Rachel Chanoff, the curator of performing arts and film since the museum’s inception, described Mr. Thompson’s “reckless optimist” approach as, “‘Let’s make it the cultural living room of this community. Let’s have dance parties, let’s have picnics, let’s have cooking lessons.’”
Mass MoCA has, indeed, become an important anchor in the area, with close relationships to its fellow institutions, namely the Clark and the Williams College Museum of Art. “The Clark gave about $5 million dollars or more to Mass MoCA, which is very unusual in light of the more typical competition,” said Michael Conforti, the Clark’s former director, who is a trustee emeritus of Mass MoCA. “We need to help one another.”
Other institutions have modeled themselves after Mass MoCA, like Dia Beacon, which was opened by Mr. Govan; Crystal Bridges Museum of American Art in Arkansas; and the Armory and the Shed in New York. “Mass MoCA has certainly been an influence for me in developing Watermill,” said the avant-garde artist Robert Wilson, referring to the arts complex he founded on Long Island in 1992.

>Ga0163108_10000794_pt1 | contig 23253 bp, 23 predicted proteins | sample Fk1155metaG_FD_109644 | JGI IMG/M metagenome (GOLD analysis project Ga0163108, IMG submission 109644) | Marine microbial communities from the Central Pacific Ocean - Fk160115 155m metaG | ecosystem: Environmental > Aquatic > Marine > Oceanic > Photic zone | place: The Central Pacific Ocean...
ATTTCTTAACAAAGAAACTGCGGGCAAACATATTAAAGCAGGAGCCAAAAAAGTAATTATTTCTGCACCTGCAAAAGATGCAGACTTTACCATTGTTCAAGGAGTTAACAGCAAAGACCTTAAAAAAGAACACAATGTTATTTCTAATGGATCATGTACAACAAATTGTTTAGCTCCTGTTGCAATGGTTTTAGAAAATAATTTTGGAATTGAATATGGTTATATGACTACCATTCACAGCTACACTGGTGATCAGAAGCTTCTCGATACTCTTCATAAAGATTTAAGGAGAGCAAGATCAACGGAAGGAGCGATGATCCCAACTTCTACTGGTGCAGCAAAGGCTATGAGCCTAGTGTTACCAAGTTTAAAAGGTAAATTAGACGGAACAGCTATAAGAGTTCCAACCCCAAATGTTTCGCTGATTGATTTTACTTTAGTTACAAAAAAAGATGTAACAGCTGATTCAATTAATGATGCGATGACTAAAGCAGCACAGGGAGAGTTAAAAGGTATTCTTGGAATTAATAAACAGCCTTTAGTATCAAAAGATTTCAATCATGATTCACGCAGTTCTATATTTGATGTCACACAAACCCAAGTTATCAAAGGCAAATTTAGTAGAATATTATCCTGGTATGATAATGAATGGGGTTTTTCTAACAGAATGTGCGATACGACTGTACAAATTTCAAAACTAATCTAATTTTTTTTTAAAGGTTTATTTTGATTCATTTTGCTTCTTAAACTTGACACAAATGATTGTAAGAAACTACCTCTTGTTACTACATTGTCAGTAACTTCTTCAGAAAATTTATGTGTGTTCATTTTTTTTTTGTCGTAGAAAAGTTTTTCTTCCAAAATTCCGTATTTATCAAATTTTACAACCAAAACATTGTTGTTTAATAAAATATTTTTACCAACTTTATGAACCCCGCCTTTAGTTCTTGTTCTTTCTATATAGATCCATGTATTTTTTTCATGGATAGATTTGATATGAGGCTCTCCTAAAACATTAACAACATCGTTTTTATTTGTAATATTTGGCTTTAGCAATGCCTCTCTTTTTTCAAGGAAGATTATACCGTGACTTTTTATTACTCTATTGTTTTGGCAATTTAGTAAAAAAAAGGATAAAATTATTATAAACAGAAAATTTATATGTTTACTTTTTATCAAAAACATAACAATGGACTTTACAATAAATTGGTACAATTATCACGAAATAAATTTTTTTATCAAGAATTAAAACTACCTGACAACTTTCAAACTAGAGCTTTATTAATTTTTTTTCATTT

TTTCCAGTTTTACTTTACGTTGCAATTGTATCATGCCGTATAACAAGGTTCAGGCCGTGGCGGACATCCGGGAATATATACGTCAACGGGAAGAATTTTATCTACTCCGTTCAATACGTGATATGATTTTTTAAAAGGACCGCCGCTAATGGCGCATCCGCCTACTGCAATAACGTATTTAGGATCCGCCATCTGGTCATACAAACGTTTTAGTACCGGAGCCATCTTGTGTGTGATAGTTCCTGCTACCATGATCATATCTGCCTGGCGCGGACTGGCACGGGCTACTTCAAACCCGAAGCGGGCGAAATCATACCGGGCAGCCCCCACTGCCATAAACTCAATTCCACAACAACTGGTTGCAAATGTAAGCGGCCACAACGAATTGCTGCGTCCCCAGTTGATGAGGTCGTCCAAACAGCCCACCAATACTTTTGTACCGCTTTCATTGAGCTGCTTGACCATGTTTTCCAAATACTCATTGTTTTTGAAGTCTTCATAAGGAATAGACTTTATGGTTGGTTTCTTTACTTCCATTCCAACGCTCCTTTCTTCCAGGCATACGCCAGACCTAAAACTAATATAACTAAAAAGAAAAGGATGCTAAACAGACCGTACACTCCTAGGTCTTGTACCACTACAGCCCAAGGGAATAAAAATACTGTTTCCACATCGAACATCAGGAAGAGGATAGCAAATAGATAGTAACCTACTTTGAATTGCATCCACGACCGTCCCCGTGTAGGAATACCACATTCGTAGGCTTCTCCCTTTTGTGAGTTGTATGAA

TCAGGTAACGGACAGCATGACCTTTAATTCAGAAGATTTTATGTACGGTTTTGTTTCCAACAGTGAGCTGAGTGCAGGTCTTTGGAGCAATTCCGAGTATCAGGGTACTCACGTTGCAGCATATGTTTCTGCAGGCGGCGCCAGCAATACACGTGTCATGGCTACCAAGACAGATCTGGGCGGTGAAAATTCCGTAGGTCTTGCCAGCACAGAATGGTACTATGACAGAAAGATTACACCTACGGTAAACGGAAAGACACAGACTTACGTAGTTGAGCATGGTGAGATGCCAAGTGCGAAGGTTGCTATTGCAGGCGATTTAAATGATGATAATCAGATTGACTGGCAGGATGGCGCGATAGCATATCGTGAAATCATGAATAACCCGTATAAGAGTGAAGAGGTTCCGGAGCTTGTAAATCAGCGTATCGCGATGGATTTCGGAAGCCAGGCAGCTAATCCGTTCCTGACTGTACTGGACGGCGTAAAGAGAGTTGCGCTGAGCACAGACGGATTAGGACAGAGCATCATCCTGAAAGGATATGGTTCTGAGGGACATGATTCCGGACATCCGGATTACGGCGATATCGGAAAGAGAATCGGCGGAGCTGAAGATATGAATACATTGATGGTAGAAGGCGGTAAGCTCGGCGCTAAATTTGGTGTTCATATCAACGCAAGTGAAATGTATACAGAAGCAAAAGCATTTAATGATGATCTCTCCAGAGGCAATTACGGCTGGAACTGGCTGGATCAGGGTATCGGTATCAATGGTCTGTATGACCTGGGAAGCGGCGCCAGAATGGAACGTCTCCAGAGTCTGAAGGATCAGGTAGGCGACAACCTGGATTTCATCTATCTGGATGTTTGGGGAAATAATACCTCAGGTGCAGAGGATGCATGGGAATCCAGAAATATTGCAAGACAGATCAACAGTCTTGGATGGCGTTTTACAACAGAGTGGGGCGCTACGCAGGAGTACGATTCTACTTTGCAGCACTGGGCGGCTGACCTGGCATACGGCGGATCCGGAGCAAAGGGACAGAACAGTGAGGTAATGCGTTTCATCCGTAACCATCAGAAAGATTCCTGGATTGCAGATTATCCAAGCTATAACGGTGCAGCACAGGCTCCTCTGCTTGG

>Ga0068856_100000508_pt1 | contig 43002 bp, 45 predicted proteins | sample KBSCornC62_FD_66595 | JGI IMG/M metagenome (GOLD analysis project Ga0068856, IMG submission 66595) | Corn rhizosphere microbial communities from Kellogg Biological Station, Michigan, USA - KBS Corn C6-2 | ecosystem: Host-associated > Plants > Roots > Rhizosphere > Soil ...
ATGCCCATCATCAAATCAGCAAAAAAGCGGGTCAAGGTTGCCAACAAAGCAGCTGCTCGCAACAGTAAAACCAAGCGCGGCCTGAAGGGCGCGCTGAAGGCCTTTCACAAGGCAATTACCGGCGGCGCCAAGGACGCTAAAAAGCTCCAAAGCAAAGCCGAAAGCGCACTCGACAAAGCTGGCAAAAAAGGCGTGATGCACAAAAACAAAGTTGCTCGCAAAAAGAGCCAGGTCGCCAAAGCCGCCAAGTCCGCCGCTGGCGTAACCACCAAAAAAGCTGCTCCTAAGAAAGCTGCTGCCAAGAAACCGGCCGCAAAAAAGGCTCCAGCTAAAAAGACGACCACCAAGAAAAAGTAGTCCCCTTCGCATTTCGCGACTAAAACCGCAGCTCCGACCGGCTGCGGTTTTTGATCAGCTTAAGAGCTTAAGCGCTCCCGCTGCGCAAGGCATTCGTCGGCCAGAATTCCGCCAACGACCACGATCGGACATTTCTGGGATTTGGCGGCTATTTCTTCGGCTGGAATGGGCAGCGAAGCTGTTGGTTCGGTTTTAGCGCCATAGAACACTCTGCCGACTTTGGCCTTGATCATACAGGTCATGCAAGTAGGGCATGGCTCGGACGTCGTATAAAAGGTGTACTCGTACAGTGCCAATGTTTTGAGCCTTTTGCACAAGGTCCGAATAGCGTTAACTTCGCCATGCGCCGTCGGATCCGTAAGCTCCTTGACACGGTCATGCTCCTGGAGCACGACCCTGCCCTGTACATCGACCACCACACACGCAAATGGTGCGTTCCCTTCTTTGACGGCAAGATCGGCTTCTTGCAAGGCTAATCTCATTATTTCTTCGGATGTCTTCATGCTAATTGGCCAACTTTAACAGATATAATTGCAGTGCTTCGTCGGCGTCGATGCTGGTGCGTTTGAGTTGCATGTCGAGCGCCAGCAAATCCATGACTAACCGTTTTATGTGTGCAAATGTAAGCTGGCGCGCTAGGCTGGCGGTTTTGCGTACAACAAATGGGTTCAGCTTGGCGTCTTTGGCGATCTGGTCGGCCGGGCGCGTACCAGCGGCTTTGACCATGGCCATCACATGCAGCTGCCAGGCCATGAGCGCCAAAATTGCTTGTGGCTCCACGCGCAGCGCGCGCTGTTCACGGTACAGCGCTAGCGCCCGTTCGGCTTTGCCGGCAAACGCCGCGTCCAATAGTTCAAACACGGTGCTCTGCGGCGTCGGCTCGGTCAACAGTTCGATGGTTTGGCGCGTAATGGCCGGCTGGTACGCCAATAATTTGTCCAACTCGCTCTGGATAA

What is next for Mr. Thompson? Mr. Krens suggested that he might have a role for him in the ambitious new cultural corridor he is creating in North Adams, which features a railroad and architecture museum.
Of course, Mr. Thompson could see this moment as an opportunity to relax, to fly his small airplane or ride his road bike. He is still facing the stress of a trial on charges stemming from a 2018 collision with a motorcyclist, to which he has pleaded not guilty and said is unrelated to his departure.
Tracy Moore, the deputy director, is serving as interim director and chief executive while the museum looks to replace Mr. Thompson, who will stay on through next summer as an adviser.